The Strong Interest Inventory (SII) identifies six different categories of careers: Realistic, Investigative, Artistic, Social, Enterprising, and Conventional, often referred to as The RIASEC Diagram. Each of these Theme Code Categories contains dozens of careers that share certain features. For example, Realistic careers involve tasks and responsibilities that produce a physical product or a valuable service that improves others’ lives in concrete ways. Animal Trainers, including Dog Trainers, Guide Dog Trainers, Mobility Instructors, and Horse Trainers, are all considered Realistic careers.
Animal trainers teach animals to behave in desirable ways and respond to specific cues or commands to perform particular actions. A typical example is teaching a dog to sit. More complex programs may include training animals to perform tasks that allow them to assist humans in various ways. For instance, Animal Trainers may train guide dogs or service animals to perform tasks such as opening refrigerators, picking up items, turning lights on and off, flushing the toilet, etc. Training also includes general socialization, such as familiarizing young animals with human voices and evaluating young animals to determine whether they may have the right temperament and aptitude for training. Animal Trainers must also teach their animals to accept any equipment used in their care. For example, horses used for riding must learn to accept a harness and saddle, while dogs need to carry their collars and leashes. Those who work with competition or performance animals will also need to teach them any tricks, poses, cues, or keywords they need to execute.
In addition to their training responsibilities, Animal Trainers may also need to care for animals, including general care such as feeding, exercising, cleaning, or grooming. If they notice any unusual behavior or physical changes, such as limping, coat shedding, or excessive scratching, they should seek appropriate veterinary care. Most tools and technologies required by Animal Trainers are standard. Scheduling and billing software may be needed to schedule sessions with clients and collect payment afterward. In addition, database software can help track various animals’ progress over time. Tools vary depending on what animals are need training and for what purpose. However, standard equipment typically includes collars, leashes, muzzles, grooming products and tools, protective gear to prevent bites or other injuries, reins, saddles, whistles, and earplugs. Treats and food are also commonly used training tools to reinforce desirable behaviors positively.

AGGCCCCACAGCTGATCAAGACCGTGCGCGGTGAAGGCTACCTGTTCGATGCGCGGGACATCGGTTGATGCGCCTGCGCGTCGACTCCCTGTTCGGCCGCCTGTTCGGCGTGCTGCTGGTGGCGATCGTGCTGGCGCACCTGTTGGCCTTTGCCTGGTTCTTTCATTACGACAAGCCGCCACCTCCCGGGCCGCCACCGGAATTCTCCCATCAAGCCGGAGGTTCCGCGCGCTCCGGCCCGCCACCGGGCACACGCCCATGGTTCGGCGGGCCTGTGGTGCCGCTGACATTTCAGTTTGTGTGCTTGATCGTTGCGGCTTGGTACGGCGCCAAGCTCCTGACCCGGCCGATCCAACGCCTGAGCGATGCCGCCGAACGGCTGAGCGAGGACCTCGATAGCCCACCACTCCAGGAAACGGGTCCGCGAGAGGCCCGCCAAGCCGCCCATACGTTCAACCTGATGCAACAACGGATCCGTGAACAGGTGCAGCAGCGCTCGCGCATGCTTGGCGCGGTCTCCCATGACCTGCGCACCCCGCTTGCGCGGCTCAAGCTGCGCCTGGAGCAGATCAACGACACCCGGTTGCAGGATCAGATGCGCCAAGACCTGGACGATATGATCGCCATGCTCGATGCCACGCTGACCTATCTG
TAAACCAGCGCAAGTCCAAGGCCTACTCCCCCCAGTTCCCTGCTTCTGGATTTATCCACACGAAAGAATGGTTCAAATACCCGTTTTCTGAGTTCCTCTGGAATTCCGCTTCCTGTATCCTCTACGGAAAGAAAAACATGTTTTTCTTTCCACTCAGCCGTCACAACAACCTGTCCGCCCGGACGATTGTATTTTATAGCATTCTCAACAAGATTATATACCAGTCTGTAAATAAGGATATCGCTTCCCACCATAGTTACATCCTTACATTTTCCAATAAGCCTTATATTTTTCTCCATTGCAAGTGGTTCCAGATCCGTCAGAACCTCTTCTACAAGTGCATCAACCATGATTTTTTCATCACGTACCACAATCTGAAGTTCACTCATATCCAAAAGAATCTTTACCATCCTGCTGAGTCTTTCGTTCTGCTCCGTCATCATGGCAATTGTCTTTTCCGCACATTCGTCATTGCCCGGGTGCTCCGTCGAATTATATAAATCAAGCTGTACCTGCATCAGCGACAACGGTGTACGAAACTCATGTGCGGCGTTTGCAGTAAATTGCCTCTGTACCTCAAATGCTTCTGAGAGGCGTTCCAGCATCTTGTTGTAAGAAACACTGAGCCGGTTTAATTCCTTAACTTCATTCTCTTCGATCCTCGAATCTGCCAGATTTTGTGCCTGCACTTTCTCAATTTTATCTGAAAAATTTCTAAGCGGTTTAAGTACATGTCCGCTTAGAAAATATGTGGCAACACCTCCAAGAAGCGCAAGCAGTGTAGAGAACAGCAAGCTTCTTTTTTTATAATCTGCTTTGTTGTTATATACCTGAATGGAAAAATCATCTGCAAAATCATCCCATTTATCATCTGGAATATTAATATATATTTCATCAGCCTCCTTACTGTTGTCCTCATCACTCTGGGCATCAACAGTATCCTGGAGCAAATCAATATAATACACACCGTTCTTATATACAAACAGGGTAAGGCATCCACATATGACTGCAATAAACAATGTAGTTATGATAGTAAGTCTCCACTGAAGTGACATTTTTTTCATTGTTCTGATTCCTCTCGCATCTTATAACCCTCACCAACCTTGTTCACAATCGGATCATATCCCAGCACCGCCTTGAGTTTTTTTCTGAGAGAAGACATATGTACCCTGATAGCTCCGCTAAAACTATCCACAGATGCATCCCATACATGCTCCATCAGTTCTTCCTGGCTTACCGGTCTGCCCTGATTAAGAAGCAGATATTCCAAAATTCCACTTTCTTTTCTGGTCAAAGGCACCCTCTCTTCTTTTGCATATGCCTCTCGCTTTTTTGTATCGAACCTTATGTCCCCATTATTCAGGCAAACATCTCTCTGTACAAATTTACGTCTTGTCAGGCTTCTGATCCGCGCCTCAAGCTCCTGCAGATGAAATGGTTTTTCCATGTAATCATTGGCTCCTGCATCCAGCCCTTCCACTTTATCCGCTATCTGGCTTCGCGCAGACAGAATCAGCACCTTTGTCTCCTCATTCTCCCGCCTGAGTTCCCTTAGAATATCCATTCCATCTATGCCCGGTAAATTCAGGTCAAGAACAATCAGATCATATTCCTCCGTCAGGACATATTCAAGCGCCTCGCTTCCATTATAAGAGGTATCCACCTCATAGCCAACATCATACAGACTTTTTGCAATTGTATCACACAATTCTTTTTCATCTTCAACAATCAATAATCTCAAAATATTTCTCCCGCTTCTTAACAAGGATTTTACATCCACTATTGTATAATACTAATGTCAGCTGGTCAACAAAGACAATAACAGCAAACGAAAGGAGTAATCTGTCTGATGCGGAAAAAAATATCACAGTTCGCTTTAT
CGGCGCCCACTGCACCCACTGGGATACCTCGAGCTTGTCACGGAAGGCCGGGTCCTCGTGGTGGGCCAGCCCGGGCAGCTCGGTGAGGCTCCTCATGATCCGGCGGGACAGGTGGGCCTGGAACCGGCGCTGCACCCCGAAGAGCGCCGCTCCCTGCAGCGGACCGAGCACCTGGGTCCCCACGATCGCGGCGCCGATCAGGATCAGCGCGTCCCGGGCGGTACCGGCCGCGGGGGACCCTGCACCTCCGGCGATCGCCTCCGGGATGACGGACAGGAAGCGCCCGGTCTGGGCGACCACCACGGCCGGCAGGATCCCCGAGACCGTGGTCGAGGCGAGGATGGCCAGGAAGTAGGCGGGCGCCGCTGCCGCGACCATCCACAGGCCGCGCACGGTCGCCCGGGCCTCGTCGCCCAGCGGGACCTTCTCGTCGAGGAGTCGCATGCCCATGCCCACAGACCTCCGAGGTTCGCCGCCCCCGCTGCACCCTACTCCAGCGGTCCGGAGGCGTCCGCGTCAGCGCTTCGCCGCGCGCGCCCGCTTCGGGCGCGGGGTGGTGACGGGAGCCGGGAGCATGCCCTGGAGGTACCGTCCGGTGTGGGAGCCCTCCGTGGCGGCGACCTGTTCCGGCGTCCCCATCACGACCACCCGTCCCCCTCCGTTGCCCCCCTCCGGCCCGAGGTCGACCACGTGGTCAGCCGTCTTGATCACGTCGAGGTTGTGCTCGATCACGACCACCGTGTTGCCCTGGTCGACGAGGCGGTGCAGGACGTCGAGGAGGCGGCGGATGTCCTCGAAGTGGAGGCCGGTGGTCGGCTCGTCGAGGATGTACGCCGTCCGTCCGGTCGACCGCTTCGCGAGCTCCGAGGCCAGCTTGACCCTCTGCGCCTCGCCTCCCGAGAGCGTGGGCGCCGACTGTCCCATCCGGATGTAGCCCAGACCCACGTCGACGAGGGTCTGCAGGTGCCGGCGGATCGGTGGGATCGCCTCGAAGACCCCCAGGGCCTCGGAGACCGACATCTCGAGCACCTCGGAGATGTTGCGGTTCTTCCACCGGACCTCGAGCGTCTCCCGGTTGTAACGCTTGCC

Animal Trainers must be in excellent physical shape and have strong manual dexterity and physical strength. They are essentially behavioral specialists, and they also need to be strong communicators and teachers. They teach the animal in their care and its owner, who will likely need to continue or reinforce the training. In most cases, they will also need to use their communication skills to consult with their human client before any training to determine their goals for their animals and what issues need to be corrected. For example, a training session to correct food aggression or guarding may begin with the Animal Trainer asking for specific details about any incidents that may have occurred, the motivation for starting training, and the owner’s perspective of what “success” looks like.
Most Animal Trainers perfect their craft through on-the-job training and apprenticeship programs. According to the Bureau of Labor Statistics, 44% of Animal Trainers hold a high school diploma, 17% have completed some college without having earned a degree, and 23% stopped their education before completing high school.
The median salary for Animal Trainers in the United States is $30,190 annually or $15.16 hourly. In some parts of the country, for instance, in Louisiana, the annual rate is closer to $25,000 annually, while in others like California, the median is over $40,000. Interestingly, Animal Trainer salaries in nonmetropolitan areas are often much higher than in metropolitan areas. For example, in parts of rural Texas, annual salaries average over $70,000, which is in the top quartile of the national data. Rates likely vary depending on the trainers’ expertise and the animals they work with. As of 2020, 60,200 animal trainers were employed in the United States, with a projected growth of over 15% by 2030.
Below are some employment trends for Animal Trainers:
- Median Salary: $30,190 annually
- Employment: 60,200 employees
- Projected growth (2020-2030): Much faster than average (>15%)
- Projected job openings (2020-2030): 9,900
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Click on one of these to access more Realistic Theme Code Careers: Acupuncturist, Airline Pilot, Anesthesiologist Assistant, Baker, Barber, Bus Driver, Civil Engineer, Cardiovascular Technologist and Technician, Medical and Clinical Lab Technician, Computer Support Specialist, Game Warden, Forest Firefighter, Heating and Air Conditioning Mechanics, Recreational Protective Service Worker, Meat Trimmer, Molecular and Cell Biologist, Nanotechnology Engineering Technician, Oral and Maxillofacial Surgeon, Pathologist, Plumber, Radiologist, Police Patrol Officer, Surveyor, Telecommunications Engineering Specialist, Veterinarian, Veterinary Technologist and Technician, Welder, Zoologist and Wildlife Biologist.
Explore our Strong Interest Inventory® Blog Pages:
- Strong Interest Inventory Realistic Theme Explained
- Strong Interest Inventory Artistic Theme Explained
- Strong Interest Inventory Investigative Theme Explained
- Strong Interest Inventory Social Theme Explained
- Strong Interest Inventory Enterprising Theme Explained
- Strong Interest Inventory Conventional Theme Explained
- Bureau of Labor Statistics wage data and 2012-2022 employment projections Onetonline.org